24

I have an alter section for a particular content type. In the form alter how can I find out whether it is create new form or edit form?

With dsm($form) in from alter I can get results with several differences between them. What is the best way to distinguish those from each other?

is this a good way?

    if(isset($form['nid']['#value']))
     'means in edit form'
    else 
     'means in create new from'
61

If you look at the code of node_object_prepare(), which is called from node_form() (the form builder for the node edit/create form), you will see it contains the following code:

  // If this is a new node, fill in the default values.
  if (!isset($node->nid) || isset($node->is_new)) {
    foreach (array('status', 'promote', 'sticky') as $key) {
      // Multistep node forms might have filled in something already.
      if (!isset($node->$key)) {
        $node->$key = (int) in_array($key, $node_options);
      }
    }
    global $user;
    $node->uid = $user->uid;
    $node->created = REQUEST_TIME;
  }

In an implementation of hook_form_BASE_FORM_ID_alter(), it is enough to use code similar to the following one.

function mymodule_form_node_form_alter(&$form, &$form_state) {
  $node = $form_state['node'];

  if (!isset($node->nid) || isset($node->is_new)) {
    // This is a new node.
  }
  else {
    // This is not a new node.
  }
}

If the node is new, then the form is creating a node; if the node is not new, then the form is editing an existing node.

In Drupal 8, every class implementing EntityInterface (which includes the Node class) implements the EntityInterface::isNew() method. Checking if a node is new becomes as as easy as calling $node->isNew(). Since in Drupal 8 there isn't $form_state['node'] anymore, the code becomes the following:

function mymodule_form_node_form_alter(&$form, &$form_state) {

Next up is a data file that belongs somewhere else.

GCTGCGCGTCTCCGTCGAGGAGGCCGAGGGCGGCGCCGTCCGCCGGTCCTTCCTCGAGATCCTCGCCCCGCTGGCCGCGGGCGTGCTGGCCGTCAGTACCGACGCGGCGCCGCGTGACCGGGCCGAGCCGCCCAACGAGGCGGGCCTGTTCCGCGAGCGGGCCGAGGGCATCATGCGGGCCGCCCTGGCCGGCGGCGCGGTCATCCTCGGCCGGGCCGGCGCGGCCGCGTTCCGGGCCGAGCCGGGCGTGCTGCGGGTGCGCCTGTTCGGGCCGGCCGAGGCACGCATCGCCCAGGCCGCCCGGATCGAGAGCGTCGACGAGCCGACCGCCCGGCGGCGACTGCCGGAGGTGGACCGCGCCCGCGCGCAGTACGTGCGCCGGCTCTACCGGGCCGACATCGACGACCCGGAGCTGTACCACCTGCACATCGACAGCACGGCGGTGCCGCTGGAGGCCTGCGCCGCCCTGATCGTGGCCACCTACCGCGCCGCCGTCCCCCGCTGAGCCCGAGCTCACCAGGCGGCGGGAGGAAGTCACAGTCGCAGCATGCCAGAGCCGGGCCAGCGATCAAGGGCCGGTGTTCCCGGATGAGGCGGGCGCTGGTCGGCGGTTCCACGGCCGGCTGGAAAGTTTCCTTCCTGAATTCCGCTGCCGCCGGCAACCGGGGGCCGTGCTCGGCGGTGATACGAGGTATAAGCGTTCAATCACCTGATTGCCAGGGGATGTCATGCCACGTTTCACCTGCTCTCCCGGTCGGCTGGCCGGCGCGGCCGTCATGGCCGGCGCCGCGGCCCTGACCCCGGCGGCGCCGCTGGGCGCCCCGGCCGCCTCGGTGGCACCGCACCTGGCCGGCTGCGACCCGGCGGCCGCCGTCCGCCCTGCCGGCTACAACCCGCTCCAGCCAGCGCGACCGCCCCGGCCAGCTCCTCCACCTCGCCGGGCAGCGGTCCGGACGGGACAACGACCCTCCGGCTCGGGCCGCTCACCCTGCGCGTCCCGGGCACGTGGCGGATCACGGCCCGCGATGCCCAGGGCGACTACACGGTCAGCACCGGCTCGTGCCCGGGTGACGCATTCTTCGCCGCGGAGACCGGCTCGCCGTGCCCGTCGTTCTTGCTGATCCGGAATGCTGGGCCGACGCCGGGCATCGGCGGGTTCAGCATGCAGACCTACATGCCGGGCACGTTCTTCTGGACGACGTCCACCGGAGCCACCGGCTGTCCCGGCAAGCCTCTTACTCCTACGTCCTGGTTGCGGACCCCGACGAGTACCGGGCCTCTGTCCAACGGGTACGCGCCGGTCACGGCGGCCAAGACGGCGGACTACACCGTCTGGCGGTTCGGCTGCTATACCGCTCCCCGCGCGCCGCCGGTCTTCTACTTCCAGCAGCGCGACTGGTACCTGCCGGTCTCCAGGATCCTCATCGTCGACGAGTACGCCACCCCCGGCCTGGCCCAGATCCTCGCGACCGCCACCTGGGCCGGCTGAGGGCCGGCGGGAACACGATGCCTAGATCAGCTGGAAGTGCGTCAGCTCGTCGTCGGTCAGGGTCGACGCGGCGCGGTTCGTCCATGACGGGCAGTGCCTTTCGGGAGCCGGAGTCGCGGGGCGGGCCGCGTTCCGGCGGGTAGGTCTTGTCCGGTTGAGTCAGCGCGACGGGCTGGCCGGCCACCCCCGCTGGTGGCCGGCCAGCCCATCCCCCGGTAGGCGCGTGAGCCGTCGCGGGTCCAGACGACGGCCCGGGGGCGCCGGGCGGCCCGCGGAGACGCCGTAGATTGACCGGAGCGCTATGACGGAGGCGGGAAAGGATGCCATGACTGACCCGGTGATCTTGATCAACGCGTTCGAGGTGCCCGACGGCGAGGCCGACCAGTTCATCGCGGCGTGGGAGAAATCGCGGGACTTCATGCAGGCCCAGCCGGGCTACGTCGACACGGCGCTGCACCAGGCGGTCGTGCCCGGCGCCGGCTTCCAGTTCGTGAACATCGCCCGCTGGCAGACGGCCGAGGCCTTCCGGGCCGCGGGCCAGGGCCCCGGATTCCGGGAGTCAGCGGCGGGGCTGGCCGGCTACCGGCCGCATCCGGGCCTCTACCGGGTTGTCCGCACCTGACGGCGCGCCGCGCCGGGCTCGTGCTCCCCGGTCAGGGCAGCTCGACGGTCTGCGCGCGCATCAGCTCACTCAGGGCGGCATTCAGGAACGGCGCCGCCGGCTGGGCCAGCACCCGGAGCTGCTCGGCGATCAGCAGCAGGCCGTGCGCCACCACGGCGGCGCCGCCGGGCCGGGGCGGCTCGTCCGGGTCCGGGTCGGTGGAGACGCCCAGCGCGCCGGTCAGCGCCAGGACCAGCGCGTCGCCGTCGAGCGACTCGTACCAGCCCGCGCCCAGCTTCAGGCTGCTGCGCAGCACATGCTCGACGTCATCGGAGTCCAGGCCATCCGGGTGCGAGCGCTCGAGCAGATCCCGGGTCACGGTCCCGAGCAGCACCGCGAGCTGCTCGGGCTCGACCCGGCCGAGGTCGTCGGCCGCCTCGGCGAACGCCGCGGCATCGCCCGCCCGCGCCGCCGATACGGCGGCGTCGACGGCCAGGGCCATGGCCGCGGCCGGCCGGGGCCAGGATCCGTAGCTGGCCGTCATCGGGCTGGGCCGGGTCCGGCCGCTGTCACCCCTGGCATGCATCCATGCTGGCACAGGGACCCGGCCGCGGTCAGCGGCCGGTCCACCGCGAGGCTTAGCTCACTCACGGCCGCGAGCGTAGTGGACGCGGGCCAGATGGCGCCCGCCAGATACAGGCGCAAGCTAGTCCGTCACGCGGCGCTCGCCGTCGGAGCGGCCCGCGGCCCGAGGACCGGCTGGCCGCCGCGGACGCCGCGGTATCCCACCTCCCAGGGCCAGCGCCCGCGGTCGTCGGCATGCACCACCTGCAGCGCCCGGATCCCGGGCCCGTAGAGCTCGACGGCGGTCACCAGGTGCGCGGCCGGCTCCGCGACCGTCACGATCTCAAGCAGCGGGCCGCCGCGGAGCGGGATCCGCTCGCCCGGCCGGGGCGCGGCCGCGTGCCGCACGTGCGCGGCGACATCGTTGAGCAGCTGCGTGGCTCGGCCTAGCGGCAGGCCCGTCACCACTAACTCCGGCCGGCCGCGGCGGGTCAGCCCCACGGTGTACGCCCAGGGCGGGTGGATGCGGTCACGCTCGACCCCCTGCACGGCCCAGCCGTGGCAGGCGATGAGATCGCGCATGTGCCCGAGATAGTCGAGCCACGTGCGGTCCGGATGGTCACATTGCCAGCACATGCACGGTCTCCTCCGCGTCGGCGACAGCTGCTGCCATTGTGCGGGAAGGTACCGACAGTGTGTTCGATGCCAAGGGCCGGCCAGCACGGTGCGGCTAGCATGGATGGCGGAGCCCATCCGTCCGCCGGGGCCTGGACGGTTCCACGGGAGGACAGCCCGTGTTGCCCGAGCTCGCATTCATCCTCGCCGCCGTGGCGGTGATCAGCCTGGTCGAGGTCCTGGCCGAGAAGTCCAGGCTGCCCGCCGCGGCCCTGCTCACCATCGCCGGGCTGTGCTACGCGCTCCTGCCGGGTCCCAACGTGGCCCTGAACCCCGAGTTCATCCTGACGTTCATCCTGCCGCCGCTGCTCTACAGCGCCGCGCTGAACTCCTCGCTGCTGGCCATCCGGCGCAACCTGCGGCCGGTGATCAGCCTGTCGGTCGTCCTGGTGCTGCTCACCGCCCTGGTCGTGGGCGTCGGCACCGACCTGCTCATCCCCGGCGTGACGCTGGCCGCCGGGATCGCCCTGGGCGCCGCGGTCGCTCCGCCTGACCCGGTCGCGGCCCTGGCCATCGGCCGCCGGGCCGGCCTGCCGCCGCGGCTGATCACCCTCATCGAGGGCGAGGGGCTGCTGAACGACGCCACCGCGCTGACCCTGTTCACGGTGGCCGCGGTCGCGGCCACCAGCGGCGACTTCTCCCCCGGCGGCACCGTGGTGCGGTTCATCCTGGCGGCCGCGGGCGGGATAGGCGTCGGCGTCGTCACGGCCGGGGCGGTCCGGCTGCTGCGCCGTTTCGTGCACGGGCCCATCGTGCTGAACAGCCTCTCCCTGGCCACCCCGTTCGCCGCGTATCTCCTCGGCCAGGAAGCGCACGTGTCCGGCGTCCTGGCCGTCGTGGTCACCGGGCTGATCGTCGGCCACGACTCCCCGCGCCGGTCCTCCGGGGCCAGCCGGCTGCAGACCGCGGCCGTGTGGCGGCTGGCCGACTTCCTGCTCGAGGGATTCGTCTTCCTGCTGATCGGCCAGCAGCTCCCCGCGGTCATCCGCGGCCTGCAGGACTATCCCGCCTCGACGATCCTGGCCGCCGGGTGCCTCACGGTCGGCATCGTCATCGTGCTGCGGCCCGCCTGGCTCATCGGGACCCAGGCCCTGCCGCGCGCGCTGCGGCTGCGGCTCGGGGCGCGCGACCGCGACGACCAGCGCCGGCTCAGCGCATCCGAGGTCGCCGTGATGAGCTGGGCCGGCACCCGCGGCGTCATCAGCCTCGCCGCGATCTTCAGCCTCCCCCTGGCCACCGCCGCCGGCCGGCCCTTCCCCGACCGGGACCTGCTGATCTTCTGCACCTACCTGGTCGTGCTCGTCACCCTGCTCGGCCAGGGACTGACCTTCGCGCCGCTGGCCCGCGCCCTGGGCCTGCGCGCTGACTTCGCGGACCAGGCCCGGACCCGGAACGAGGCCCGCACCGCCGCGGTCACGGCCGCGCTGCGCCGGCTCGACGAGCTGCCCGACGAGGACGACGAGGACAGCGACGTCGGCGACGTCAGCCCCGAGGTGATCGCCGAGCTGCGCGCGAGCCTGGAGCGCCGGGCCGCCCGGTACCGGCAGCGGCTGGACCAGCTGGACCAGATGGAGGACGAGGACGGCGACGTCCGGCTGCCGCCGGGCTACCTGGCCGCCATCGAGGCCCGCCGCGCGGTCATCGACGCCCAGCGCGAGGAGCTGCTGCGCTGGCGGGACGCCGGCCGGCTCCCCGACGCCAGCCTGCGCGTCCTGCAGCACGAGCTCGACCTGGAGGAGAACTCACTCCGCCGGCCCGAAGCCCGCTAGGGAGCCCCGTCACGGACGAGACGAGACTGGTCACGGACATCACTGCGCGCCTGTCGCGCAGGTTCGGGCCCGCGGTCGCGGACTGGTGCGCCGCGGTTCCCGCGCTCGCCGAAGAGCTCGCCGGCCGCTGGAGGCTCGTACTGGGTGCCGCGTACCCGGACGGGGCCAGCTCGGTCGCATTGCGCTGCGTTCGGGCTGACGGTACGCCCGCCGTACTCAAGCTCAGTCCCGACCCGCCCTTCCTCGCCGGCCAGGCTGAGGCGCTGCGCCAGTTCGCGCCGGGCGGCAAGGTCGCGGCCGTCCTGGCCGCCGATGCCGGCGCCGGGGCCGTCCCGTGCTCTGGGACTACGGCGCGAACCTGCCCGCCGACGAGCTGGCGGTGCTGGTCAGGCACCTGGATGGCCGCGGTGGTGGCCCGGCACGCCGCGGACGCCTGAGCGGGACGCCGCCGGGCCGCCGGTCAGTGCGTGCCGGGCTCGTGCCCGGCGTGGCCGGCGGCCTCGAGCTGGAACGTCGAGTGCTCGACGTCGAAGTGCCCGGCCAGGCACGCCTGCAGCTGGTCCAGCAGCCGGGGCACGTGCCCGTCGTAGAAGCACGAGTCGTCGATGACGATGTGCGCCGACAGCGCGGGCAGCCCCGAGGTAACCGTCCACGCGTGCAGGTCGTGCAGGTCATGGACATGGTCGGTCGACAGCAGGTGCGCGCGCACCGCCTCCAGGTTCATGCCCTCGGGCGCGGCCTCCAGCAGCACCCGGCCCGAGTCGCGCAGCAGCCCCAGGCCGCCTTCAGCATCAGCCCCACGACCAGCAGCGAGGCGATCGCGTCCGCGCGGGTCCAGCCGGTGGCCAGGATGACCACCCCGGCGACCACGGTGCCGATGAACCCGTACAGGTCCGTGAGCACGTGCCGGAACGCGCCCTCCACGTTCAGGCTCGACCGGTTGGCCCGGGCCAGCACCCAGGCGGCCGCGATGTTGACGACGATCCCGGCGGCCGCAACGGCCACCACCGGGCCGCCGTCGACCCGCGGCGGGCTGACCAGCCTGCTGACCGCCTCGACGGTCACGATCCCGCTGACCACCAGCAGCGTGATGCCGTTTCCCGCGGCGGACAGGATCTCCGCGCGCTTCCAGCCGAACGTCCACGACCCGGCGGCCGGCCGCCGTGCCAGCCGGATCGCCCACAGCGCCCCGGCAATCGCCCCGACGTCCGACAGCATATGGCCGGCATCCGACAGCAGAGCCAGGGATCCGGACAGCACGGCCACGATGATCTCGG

$node = $form_state->getFormObject()->getEntity();

  if ($node->isNew()) {
    // This is a new node.
  }
  else {
    // This is not a new node.
  }
}
  • Why are both conditions needed? – digitgopher Jul 28 '15 at 0:44
  • Because there could be a module that set the node ID for the new node, I guess. – kiamlaluno Jul 28 '15 at 2:27
  • better to use !empty($node->is_new) as isset($node->is_new) returns TRUE if it's set to FALSE. – bloke_zero Apr 5 '16 at 10:33
  • @bloke_zero I take Drupal is not expecting it to be set to FALSE. Indeed, if there are some bad modules that set it to FALSE instead of unsetting it, it is better to accordly change the code. – kiamlaluno Apr 5 '16 at 13:05
12

Yes, you have to check if the node ID exists or not.

4
/**
 * Implementation of hook_form_alter().
 */
function MY_MODULE_form_alter(&$form, $form_state, $form_id) {
  if ($form['#node'] && $form['#node']->type .'_node_form' === $form_id) {
    // Is node form.

    if ($form['#node']->nid) {
      // Is node edit form.
    }
  }
}
0

In Drupal 8 you will the form_id variable and it will be different on each case and it will include the _edit_ in it if we are editing a node

function MODULENAME_form_alter(&$form, &$form_state, $form_id) { 
    if($form_id == '"node_article_edit_form"'){
        //edit form
    }
    if($form_id == 'node_article_form') {
        //create form
    }
}

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